Septmeber FX Consensus Forecast
September FX Consensus Forecast
The U.S. economy began the second half of 2022 on a more solid basis than anticipated. The second-quarter economic output decline was less severe than expected, owing to higher consumer spending, private investment, and a tight labor market. Meanwhile, inflation showed signs of slowing, but not enough to breathe a sigh of relief, and the Fed maintained its hawkish stance to curb record-high price pressures.
According to revised figures published by the U.S. Bureau of Economic Analysis, the nation's Gross Domestic Product (the broadest measure of economic activity) fell 0.6% from April to June. The advance estimate given in July, which indicated a 0.9% decline, was revised upward.
The updated GDP update includes a decline in inventory investment, housing investment, federal government spending, and state and local government spending. These were partially offset by robust exports and increased consumer spending, which accounts for the most economical production. Consumer spending grew 1.5% in the second quarter, up from a previous estimate of 1%. Also, inventory investment was less drag on growth.
Despite the revision, the current estimates reflect an economy that has contracted for two consecutive quarters. This threshold is often regarded as an unofficial indicator of a recession (the official arbiter is a panel of National Bureau of Economic Research economists who consider an array of economic indicators).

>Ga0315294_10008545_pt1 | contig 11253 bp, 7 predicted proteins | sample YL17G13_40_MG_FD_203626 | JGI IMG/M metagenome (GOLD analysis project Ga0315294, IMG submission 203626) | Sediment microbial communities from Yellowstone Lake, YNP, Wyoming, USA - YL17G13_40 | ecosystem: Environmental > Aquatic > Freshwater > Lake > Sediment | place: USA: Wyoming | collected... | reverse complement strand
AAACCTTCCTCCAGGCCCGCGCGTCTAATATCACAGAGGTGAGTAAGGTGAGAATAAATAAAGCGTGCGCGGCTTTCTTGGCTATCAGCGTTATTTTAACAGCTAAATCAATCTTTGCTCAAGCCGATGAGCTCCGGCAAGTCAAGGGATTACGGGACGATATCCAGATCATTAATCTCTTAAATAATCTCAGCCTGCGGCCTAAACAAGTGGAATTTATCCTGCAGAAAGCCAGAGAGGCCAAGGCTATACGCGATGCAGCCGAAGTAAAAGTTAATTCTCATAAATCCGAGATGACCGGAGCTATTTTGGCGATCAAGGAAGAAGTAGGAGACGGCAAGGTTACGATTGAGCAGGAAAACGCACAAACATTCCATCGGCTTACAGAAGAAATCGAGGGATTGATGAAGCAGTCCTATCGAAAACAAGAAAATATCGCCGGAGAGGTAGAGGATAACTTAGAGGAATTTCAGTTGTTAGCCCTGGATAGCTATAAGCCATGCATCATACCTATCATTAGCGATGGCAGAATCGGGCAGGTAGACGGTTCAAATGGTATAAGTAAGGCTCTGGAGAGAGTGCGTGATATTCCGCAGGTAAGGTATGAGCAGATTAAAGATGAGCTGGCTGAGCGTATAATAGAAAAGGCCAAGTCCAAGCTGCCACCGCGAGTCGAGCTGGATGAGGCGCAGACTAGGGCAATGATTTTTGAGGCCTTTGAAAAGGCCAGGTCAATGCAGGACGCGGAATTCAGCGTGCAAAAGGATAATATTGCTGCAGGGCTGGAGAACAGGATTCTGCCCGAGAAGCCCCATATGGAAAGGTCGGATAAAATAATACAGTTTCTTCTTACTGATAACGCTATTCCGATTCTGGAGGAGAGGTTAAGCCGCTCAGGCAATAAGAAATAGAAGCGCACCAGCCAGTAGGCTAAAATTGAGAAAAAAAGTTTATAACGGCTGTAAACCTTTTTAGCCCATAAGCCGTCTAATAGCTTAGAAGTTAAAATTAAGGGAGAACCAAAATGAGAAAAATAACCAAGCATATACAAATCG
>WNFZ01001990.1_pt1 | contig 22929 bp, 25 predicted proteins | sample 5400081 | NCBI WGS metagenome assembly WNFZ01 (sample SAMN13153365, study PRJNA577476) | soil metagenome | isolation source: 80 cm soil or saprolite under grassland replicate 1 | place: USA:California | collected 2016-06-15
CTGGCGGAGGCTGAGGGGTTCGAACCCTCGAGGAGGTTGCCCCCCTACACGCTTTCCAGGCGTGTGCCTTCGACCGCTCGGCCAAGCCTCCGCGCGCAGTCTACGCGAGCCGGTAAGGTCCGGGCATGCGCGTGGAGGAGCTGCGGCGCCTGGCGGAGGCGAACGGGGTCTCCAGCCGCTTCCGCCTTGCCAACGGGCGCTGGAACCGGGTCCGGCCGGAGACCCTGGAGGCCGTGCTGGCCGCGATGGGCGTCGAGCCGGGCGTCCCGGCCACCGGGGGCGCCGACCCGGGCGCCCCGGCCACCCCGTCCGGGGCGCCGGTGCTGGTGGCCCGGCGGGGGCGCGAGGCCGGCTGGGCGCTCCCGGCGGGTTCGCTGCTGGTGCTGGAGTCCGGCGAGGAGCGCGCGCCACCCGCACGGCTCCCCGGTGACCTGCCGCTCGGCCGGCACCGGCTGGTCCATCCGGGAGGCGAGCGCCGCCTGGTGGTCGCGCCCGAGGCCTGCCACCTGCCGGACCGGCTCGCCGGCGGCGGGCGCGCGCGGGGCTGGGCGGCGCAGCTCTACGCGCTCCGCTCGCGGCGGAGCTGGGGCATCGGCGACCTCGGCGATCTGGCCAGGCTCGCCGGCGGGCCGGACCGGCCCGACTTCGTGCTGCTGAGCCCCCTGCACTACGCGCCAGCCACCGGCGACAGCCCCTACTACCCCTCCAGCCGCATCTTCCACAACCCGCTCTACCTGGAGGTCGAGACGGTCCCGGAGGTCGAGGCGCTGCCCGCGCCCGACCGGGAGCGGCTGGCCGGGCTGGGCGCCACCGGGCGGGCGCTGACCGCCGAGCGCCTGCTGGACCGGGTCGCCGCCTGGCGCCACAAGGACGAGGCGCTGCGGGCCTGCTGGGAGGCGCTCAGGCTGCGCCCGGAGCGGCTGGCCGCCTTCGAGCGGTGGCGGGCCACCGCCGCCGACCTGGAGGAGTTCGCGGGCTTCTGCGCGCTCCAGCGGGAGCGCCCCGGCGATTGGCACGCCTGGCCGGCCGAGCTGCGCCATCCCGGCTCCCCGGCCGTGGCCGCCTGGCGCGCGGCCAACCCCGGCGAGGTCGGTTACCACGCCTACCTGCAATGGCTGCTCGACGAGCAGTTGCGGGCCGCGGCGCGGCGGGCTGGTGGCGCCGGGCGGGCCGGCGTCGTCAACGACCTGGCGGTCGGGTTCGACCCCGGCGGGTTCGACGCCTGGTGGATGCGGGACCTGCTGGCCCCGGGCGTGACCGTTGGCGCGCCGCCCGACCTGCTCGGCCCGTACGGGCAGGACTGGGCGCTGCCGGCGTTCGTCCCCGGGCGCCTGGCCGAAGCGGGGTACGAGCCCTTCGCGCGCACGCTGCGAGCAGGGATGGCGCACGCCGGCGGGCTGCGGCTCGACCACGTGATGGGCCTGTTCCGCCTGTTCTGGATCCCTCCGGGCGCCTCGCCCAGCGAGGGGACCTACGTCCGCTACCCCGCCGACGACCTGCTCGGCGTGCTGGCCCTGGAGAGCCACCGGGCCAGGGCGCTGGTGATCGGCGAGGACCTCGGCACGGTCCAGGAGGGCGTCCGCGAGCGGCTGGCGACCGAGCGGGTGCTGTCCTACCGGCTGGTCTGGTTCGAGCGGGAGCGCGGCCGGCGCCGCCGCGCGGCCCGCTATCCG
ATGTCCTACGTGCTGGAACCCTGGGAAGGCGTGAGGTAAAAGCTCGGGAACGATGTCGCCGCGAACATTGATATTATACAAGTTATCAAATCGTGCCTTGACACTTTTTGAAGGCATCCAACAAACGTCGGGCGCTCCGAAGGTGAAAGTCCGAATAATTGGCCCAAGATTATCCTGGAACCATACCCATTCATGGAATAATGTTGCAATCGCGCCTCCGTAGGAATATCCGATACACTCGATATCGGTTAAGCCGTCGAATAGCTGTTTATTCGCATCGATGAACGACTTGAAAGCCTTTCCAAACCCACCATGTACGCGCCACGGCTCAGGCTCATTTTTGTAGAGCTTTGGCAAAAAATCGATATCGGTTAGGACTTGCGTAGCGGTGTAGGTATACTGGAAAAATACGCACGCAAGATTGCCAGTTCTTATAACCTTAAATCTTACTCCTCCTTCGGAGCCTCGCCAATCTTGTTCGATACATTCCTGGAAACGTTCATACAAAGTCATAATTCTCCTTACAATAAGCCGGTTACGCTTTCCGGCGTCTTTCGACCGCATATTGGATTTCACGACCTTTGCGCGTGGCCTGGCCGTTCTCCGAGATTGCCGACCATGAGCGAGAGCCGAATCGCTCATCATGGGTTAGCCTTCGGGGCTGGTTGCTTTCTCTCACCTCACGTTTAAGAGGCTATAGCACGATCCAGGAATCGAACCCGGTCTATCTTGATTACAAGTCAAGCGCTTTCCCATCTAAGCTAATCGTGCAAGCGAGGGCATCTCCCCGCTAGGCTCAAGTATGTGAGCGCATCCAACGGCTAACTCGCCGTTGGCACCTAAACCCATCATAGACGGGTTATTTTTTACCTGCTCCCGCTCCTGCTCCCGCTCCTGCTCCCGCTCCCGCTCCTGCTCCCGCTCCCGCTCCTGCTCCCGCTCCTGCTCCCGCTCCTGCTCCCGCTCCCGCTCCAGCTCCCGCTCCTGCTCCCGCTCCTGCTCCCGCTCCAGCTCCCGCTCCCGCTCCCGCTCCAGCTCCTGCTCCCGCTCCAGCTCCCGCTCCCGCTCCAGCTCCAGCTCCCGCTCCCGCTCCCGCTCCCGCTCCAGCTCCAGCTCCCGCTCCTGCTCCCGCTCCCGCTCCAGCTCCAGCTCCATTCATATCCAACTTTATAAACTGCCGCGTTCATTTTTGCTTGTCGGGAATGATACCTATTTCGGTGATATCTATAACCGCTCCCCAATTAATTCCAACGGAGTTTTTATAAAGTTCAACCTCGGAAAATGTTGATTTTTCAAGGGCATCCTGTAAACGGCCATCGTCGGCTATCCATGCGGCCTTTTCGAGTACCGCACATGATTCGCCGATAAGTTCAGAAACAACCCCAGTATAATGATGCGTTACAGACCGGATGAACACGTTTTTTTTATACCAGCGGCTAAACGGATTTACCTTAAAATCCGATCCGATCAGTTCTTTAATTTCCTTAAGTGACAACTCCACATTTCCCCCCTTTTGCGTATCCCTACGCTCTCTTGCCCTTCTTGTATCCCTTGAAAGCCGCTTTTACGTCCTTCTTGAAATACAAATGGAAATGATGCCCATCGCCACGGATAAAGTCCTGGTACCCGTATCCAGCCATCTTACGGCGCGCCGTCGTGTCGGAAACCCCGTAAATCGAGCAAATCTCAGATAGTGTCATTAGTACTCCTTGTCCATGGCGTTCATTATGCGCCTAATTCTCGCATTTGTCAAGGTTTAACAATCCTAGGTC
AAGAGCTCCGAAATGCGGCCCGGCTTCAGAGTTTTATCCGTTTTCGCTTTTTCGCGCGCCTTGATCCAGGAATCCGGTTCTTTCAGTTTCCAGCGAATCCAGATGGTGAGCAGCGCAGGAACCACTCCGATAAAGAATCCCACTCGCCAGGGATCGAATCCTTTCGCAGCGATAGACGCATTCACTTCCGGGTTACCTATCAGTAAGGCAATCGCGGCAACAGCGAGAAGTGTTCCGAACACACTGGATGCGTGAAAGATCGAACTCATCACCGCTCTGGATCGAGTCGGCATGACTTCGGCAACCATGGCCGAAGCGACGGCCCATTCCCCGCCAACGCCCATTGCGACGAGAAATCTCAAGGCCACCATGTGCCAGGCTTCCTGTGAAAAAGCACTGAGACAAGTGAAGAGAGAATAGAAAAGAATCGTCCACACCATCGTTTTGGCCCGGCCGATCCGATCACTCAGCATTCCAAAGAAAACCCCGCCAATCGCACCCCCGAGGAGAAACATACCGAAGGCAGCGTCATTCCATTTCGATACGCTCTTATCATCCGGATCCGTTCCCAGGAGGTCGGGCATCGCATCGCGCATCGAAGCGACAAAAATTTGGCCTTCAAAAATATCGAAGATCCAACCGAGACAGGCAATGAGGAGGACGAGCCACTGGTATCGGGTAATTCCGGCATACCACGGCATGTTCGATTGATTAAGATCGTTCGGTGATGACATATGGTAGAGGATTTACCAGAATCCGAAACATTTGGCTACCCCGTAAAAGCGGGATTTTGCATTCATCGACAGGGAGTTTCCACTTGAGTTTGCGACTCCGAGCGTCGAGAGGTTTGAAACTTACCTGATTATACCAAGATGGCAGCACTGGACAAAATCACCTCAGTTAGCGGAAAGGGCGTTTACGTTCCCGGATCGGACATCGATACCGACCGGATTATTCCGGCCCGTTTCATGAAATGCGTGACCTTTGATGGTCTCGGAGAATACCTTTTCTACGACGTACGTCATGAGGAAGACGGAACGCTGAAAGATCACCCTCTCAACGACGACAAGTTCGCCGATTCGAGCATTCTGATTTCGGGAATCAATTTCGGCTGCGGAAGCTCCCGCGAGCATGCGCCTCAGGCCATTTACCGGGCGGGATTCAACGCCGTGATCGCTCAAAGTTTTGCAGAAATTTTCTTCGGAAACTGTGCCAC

Many economists, however, do not believe the United States is in a recession. Instead, they point to a robust labor market and increased consumer and company spending, production, and revenue. For example, the Labor Department reported Thursday that initial jobless claims, a barometer for layoffs, fell to a seasonally adjusted 243,000 from a revised 245,000 the prior week. After increasing from a 50-year low in March, the weekly total has remained close to 250,000 since early July. Also, the employers gained 528,000 jobs in July, completing the recoupment of the 22 million employees lost in the first months of 2020. The unemployment rate in the United States has fallen to 3.5%, matching a 50-year low.
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